Genealogy 101: How to trace your family tree

Tracing your family tree (genealogy) is definitely a lot of work, but it doesn't have to be overwhelming. Knowing where to start and how to proceed can be difficult. This page is here to give you a few tips and hopefully point you in the right direction. 

 

Organization: In pursuing your ancestral roots, you will be acquiring a large amount of information of varying types that need to be kept separate but easily accessible. If you are not organized, you will likely drive your self crazy and give up after a while. The three biggest things that help me are file folders, a word processor, and a family tree database. As your tree grows, the database will become more important and ever so convenient. A family tree database is well worth the investment. Keeping a separate file folder on your computer for family tree info only is a really good idea too.

 

Steps in tracing your roots:

 

1 - Write down all the information that you can get about your family in one place. Start with your parents, aunts & uncles, etc. Any relative you have is a potential source. A second cousin (or even a friend of the family) could have a picture of your grandfather with valuable information on the back packed away somewhere. All information is valuable. Dates and locations for birth, baptism, confirmation, marriage, death, employment, and especially military service and court records. Once you have constructed your family tree as far as you can go that way, you are ready to move on.

 

2 - Begin searching outside the family at the library. Public libraries can be a wonderful resource. Libraries have old newspapers on microfilm, and sometimes books about families with your surname. Some libraries have cemetery and census records, and most of the time the librarians can be extremely helpful. Let them help, they enjoy it. Census records are a rich resource for genealogy, use them if you can. They are becoming more widely available all the time. News papers contain obituaries and sometimes birth records that can be invaluable.

 

3 - Other places to look are Cemeteries, and vital statistic records. Places like the department of health and social services, or courthouses. You can find out some good stuff from a marriage record, or a death certificate. Sometimes these can be difficult to get a hold of if you live in a different state than the one you need to research in, but you can usually get lots of info over the phone.

 

4 - The internet! I can't sing the praises of the internet loud enough. There are many people working hard to get records and info onto the net. Cemetery records are making it on there at a fantastic rate, and new census records are being posted all the time. Billboards are a great resource. Often times, there are relatives out there that you don't know you have, looking for you. Post your name and what info you have and are looking for on as many billboards as you can find, like genealogy.com and ancestry.com. Do a search for you last name on Yahoo, Google, or Search.com. There are probably many people out there with your last name who have their family trees and other info on web sites all over the net. Check them all out, and if you find any interesting leads, e-mail them. Do a web search for genealogy and follow some of the links. There are sites like Cyndi's list which contain thousands of links to vital statistic records, cemetery records, census records, adoption records, etc.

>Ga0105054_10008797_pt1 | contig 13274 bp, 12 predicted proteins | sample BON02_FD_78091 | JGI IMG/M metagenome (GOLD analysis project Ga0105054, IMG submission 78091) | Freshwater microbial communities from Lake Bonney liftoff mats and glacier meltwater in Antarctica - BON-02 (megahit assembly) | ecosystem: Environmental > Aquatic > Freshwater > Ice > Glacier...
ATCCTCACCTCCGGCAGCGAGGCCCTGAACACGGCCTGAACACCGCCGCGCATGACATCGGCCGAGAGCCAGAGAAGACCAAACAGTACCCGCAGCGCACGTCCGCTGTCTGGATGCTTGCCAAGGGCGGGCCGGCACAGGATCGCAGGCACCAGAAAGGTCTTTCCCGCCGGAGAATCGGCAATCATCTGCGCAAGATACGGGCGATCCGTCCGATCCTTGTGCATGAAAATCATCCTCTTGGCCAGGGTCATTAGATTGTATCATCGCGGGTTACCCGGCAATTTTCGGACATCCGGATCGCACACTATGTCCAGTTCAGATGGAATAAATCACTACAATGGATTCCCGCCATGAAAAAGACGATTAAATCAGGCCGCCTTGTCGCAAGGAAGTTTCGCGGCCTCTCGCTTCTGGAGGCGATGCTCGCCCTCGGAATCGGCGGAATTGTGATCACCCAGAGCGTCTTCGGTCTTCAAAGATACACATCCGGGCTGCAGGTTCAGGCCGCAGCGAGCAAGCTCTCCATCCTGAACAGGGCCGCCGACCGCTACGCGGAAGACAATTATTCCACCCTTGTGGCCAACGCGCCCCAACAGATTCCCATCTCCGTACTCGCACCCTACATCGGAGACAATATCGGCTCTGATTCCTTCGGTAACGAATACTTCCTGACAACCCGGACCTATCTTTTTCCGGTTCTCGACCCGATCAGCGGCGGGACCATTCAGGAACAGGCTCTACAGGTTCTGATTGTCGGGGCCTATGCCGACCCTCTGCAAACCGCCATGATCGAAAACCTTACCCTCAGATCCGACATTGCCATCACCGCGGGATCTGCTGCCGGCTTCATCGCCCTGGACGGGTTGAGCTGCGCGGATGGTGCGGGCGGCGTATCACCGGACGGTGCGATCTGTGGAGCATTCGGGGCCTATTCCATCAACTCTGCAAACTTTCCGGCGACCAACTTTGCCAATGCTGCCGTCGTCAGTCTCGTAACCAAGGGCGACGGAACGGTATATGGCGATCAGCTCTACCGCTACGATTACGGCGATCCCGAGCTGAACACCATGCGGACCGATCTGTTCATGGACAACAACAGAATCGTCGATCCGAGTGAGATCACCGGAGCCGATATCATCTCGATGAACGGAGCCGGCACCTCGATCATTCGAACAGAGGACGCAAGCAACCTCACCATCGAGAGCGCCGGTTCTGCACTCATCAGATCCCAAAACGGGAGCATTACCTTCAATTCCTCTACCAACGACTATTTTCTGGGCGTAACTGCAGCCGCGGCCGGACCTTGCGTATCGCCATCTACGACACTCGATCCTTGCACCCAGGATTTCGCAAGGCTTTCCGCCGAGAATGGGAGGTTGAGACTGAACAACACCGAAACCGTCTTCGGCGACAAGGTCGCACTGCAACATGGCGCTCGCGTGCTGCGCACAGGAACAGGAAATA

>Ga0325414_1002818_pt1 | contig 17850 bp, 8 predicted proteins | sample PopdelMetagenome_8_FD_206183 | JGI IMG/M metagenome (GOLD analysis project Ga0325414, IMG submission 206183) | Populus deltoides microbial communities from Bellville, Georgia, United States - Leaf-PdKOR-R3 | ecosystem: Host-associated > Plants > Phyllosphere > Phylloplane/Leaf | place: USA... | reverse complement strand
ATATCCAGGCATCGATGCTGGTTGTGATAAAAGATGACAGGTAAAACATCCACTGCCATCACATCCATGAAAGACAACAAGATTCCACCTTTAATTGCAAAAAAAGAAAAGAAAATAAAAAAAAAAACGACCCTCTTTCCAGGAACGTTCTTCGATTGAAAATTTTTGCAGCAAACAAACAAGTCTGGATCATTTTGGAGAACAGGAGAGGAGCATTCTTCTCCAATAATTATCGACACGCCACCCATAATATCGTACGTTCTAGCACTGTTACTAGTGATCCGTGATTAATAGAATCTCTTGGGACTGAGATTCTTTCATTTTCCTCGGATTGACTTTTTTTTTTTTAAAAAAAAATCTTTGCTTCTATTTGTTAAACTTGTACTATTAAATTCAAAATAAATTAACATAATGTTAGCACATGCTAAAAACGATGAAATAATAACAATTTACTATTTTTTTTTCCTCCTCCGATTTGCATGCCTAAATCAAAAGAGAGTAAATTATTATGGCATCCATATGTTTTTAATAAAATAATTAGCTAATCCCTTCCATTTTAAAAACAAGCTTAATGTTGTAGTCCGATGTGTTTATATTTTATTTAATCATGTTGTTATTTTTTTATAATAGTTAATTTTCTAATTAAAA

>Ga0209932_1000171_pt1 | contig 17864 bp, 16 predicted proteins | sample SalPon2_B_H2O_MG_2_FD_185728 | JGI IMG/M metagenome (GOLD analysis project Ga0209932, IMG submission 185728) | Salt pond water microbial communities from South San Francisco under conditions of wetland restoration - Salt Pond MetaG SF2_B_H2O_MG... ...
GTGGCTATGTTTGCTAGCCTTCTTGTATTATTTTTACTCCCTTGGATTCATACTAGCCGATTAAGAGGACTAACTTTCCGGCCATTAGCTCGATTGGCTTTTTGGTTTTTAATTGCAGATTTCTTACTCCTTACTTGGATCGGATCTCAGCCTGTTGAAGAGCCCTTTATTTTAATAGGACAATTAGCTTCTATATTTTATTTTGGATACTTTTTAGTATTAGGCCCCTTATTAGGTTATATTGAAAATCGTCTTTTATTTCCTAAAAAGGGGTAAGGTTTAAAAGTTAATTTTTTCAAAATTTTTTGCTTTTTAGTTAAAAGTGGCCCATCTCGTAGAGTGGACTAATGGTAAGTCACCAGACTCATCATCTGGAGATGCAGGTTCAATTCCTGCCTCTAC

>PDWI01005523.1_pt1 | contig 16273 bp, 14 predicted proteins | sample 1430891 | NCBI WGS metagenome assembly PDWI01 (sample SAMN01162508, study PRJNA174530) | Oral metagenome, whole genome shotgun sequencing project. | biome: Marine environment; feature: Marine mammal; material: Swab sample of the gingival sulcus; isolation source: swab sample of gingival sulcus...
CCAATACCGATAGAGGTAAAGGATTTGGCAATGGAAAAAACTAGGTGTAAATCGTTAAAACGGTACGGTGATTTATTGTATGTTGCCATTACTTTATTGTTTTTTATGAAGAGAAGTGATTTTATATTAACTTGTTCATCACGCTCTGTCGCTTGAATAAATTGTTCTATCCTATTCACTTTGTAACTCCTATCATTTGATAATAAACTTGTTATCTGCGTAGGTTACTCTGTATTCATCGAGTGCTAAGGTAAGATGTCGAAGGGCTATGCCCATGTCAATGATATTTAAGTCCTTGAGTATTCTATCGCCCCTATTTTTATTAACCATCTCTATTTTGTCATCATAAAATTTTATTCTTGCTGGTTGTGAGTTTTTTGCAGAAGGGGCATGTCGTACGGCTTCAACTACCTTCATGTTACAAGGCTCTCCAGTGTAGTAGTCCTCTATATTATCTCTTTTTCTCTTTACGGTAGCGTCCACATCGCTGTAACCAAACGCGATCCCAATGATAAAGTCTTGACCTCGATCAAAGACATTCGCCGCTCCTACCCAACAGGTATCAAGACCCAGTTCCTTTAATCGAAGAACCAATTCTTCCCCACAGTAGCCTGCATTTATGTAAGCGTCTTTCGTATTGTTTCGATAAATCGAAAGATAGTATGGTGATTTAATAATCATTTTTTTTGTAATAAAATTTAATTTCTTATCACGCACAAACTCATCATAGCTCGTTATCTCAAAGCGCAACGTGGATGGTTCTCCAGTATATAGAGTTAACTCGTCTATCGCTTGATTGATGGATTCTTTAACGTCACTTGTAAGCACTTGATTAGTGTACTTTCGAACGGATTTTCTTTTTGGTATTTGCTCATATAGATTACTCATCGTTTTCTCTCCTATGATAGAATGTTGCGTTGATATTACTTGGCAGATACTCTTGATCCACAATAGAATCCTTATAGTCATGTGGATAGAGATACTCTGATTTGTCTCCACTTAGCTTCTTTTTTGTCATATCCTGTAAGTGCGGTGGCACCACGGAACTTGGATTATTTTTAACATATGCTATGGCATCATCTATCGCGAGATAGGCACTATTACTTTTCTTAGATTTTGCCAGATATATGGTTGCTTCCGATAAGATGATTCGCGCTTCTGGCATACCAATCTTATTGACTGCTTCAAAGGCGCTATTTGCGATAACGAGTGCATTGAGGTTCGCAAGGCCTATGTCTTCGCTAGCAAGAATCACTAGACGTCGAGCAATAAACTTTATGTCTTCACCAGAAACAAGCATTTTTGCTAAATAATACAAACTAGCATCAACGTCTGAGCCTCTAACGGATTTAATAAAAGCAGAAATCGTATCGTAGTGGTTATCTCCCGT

5 - Purchase software. You can not only buy a family tree database, but you can buy things like U.S. census records, marriage records, immigration records, and other stuff.

 

Common Types of records to look at:

 

Birth, death (death certificates and obituaries), and marriage records are probably where everyone goes first. Also see your family bibles, letters & other correspondence, and the backs of old pictures.

 

Census and military records are a very good source of information because the U.S. government keeps good records. 

 

Some other good resources are: Church records, adoption records, cemetery  and funeral home records, immigration and naturalization records, LDS (latter-day saints) records, wills and other legal records.

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